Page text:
There is a school of thought who is convinced that the Sepoys were bound to fail. But again there is nothing that is inevitable in history. Before 11 May 1857 no one could have believed that one regiment composed of Ranghars and Hindustani Pathan troopers could seize Delhi and wind up the EEIC hold on India for good! No one before 10 May 1857 would have believed that “2028” European soldiers at Meerut could not effectively disarm “2057” Native Sepoys. The layman reader should not underestimate what “2028” Europeans meant in India in 1857. the EEIC forces consisting of some 2300 native sepoys and just about 500 European troops from HM 22 Foot captured Sind in 1843550! In September 1842 General Nott using just about two European infantry battalions and some seven Bengal and Bombay Army native units captured Kabul the capital of Afghanistan.
Those who understand Indo Pak military history of 19th Century were thus naturally surprised the way the British at Meerut behaved. Even the 3rd Light Cavalry troopers were surprised to witness such masterly inaction on part of the European troops at Meerut. It was only when they were convinced that the Europeans had sunk into absolute inertia and inactivity that they regained enough resolution to move towards Delhi. The sepoys had a fair chance of success till September 1857. Had they destroyed the British force at Delhi they would have gained moral ascendancy and the British position may have become more critical. We have already seen that the British position at Delhi was never comfortable till the city was finally captured.
The fact that the rebellion was confined to certain areas still does not dismiss it as a mutiny, revolutions never breakout simultaneously to cover whole of a country. The French Revolution of 1789, 1830 and 1848 was largely the work of the Paris mob but were called the French Revolution. The Bolshevik Revolution of 1917 was initially confined to Petersburg but ultimately by 1921 the Bolsheviks were controlling whole of Russia.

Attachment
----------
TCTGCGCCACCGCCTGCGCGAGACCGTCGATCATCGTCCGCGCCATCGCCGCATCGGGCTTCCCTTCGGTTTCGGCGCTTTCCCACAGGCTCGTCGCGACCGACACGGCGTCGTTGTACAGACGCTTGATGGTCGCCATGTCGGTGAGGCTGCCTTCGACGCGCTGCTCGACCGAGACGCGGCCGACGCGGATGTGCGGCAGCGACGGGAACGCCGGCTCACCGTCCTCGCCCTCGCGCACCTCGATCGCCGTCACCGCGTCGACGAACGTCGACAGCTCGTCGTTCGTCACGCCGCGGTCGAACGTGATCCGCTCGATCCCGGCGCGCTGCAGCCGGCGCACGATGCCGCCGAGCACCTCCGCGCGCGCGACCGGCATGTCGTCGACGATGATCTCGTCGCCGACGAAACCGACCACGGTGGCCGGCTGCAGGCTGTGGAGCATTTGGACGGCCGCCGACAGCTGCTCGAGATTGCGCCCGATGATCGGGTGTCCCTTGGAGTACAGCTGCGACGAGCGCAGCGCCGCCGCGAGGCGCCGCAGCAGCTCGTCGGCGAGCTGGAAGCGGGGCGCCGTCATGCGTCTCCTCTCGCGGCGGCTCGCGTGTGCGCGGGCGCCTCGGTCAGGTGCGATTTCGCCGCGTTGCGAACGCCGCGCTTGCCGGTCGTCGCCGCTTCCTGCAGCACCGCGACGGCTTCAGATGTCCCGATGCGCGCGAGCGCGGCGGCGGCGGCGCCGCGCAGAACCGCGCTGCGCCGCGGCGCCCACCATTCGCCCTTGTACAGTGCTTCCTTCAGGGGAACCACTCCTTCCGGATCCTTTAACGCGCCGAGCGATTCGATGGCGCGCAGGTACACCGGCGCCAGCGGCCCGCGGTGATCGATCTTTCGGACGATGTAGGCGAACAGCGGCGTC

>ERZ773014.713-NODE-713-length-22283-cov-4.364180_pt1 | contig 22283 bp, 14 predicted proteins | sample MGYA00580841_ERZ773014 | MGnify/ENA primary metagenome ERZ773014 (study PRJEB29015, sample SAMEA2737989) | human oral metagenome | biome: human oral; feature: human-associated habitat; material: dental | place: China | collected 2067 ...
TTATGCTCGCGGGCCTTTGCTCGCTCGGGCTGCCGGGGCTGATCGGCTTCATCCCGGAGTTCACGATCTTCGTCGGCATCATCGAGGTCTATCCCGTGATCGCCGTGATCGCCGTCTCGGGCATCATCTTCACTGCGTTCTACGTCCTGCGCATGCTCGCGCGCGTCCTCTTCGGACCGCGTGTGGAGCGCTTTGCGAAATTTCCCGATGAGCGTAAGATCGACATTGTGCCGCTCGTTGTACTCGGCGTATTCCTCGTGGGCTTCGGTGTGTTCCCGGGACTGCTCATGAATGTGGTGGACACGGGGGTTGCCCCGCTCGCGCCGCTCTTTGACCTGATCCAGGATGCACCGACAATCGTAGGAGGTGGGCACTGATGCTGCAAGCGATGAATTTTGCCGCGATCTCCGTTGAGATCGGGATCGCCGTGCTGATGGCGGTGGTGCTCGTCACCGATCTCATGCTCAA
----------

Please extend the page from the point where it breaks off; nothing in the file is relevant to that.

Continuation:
The only real hope for the sepoys lay in simultaneous uprising all over India. But this was too ambitious a possibility and since no deliberate conspiracy seems to have been at work this was a very utopian and nearly impossible possibility.
Intervention by Afghanistan and Nepal may have seriously tilted the balance against the EEIC. In NWFP at least there would have been a general uprising in case Afghans had decided to invade India. But Nott and Ochterlony had taught such a lesson to Afghanistan in 1842 and Nepal in 1816 that both the countries rulers were too keen to please the EEIC to the best of their ability!. India was not a country and it was this on ground reality which made the British task very simple. The rebellion remained regionalised and the people of the sub continent as a whole lost a very good opportunity to become independent.